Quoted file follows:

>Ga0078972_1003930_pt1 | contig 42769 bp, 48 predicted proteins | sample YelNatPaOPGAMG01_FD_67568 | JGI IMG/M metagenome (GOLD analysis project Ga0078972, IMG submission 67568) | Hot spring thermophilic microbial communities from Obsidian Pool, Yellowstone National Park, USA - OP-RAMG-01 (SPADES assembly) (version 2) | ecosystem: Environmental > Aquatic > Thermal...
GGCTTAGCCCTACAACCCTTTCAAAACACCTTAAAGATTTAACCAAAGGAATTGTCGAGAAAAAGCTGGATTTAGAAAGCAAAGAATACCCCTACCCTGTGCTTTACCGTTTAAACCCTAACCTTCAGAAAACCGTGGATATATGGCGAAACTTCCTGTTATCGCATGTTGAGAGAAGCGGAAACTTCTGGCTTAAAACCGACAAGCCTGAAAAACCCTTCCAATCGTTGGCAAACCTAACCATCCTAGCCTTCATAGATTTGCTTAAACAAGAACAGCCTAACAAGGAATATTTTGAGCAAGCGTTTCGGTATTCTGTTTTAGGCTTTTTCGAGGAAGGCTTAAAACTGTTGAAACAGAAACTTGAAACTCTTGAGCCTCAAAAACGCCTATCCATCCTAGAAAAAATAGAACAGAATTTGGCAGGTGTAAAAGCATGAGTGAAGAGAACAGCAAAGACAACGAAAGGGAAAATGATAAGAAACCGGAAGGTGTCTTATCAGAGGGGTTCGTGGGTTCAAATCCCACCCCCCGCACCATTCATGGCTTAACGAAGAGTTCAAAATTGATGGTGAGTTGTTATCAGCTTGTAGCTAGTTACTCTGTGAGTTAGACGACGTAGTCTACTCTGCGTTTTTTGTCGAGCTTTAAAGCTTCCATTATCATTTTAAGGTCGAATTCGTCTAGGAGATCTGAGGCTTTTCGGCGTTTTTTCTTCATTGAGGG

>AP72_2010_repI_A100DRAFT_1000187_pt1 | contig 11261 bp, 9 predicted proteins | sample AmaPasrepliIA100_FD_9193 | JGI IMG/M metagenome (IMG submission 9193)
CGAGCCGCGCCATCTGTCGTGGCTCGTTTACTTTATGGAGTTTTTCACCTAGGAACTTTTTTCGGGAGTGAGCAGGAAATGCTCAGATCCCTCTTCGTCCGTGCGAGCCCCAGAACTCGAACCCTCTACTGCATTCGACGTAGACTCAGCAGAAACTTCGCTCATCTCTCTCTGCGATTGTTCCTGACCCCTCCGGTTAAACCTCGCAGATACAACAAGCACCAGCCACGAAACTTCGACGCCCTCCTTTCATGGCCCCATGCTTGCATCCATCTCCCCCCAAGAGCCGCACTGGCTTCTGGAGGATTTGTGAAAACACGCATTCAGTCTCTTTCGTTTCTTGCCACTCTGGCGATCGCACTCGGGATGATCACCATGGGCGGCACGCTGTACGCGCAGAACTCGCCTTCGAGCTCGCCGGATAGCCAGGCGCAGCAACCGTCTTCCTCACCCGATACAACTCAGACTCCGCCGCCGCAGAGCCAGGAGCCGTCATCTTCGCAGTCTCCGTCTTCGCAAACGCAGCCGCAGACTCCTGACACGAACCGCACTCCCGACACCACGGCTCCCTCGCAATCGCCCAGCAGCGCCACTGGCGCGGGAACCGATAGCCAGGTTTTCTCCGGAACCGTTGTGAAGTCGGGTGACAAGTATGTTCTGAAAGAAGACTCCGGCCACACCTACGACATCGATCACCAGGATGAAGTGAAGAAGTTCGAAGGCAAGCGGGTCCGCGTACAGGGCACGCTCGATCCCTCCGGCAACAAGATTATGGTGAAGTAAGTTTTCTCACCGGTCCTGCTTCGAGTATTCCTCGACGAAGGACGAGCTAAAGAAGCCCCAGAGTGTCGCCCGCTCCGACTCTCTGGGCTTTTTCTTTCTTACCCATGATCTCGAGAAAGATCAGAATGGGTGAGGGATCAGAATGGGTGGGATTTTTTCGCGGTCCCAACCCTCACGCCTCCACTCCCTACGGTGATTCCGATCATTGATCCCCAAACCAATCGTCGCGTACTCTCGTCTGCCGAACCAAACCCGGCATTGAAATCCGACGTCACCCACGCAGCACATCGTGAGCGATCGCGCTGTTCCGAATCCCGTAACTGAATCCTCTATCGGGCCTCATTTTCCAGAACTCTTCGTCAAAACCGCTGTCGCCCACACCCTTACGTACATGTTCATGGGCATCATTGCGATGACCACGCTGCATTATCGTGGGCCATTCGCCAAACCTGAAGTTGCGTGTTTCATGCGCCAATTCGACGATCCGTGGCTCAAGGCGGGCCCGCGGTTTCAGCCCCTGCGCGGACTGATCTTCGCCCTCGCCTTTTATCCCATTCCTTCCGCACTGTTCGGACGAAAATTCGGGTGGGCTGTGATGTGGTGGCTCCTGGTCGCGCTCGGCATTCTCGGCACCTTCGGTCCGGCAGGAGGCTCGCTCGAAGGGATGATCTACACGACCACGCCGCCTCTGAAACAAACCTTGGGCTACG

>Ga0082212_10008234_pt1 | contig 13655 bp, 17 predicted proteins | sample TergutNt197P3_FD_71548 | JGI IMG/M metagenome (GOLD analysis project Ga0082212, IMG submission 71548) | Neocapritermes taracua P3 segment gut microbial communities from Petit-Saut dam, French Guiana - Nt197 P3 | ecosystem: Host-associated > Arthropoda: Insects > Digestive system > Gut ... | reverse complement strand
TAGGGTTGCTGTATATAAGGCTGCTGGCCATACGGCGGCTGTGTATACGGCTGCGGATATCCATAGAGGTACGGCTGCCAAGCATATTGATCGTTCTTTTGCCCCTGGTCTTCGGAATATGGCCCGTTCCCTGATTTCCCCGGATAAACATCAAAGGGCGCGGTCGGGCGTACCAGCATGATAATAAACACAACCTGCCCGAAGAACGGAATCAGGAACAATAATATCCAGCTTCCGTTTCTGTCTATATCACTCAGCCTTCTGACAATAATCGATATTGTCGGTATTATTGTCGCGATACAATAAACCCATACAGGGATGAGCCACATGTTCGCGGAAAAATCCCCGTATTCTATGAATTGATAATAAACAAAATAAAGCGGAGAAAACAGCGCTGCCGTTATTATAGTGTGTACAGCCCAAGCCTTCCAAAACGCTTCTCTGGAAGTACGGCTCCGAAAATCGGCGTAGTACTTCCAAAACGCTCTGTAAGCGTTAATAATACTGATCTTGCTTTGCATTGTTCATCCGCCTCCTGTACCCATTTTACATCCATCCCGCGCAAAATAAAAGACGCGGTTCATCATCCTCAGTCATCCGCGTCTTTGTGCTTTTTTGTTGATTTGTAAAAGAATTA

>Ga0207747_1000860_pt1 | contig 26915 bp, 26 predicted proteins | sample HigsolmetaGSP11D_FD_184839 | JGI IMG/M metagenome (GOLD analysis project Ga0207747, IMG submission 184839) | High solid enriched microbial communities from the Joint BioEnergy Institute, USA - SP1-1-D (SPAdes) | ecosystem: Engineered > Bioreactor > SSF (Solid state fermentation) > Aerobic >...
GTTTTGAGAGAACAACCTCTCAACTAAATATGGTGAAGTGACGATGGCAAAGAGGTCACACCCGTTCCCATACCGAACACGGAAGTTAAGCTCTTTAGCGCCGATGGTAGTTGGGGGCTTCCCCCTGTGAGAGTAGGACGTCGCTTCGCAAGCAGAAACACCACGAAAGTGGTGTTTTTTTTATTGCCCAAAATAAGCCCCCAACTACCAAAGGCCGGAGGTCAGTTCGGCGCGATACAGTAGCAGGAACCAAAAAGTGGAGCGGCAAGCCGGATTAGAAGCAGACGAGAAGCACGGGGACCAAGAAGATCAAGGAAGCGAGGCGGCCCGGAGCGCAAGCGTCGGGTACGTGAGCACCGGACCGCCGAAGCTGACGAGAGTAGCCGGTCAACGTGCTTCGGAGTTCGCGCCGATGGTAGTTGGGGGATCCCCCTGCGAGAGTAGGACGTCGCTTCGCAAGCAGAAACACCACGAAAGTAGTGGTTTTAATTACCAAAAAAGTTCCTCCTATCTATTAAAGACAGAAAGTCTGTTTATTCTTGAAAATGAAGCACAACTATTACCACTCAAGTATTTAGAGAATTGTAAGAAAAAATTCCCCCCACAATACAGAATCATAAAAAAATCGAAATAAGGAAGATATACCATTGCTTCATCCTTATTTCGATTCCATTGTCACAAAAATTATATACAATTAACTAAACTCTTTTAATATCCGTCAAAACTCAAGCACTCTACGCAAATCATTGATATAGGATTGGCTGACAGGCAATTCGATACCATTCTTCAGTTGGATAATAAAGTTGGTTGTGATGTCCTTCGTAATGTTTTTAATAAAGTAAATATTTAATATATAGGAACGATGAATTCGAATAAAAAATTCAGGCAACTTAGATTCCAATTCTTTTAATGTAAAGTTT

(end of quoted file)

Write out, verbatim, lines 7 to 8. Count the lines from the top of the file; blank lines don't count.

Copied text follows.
>Ga0207747_1000860_pt1 | contig 26915 bp, 26 predicted proteins | sample HigsolmetaGSP11D_FD_184839 | JGI IMG/M metagenome (GOLD analysis project Ga0207747, IMG submission 184839) | High solid enriched microbial communities from the Joint BioEnergy Institute, USA - SP1-1-D (SPAdes) | ecosystem: Engineered > Bioreactor > SSF (Solid state fermentation) > Aerobic >...
GTTTTGAGAGAACAACCTCTCAACTAAATATGGTGAAGTGACGATGGCAAAGAGGTCACACCCGTTCCCATACCGAACACGGAAGTTAAGCTCTTTAGCGCCGATGGTAGTTGGGGGCTTCCCCCTGTGAGAGTAGGACGTCGCTTCGCAAGCAGAAACACCACGAAAGTGGTGTTTTTTTTATTGCCCAAAATAAGCCCCCAACTACCAAAGGCCGGAGGTCAGTTCGGCGCGATACAGTAGCAGGAACCAAAAAGTGGAGCGGCAAGCCGGATTAGAAGCAGACGAGAAGCACGGGGACCAAGAAGATCAAGGAAGCGAGGCGGCCCGGAGCGCAAGCGTCGGGTACGTGAGCACCGGACCGCCGAAGCTGACGAGAGTAGCCGGTCAACGTGCTTCGGAGTTCGCGCCGATGGTAGTTGGGGGATCCCCCTGCGAGAGTAGGACGTCGCTTCGCAAGCAGAAACACCACGAAAGTAGTGGTTTTAATTACCAAAAAAGTTCCTCCTATCTATTAAAGACAGAAAGTCTGTTTATTCTTGAAAATGAAGCACAACTATTACCACTCAAGTATTTAGAGAATTGTAAGAAAAAATTCCCCCCACAATACAGAATCATAAAAAAATCGAAATAAGGAAGATATACCATTGCTTCATCCTTATTTCGATTCCATTGTCACAAAAATTATATACAATTAACTAAACTCTTTTAATATCCGTCAAAACTCAAGCACTCTACGCAAATCATTGATATAGGATTGGCTGACAGGCAATTCGATACCATTCTTCAGTTGGATAATAAAGTTGGTTGTGATGTCCTTCGTAATGTTTTTAATAAAGTAAATATTTAATATATAGGAACGATGAATTCGAATAAAAAATTCAGGCAACTTAGATTCCAATTCTTTTAATGTAAAGTTT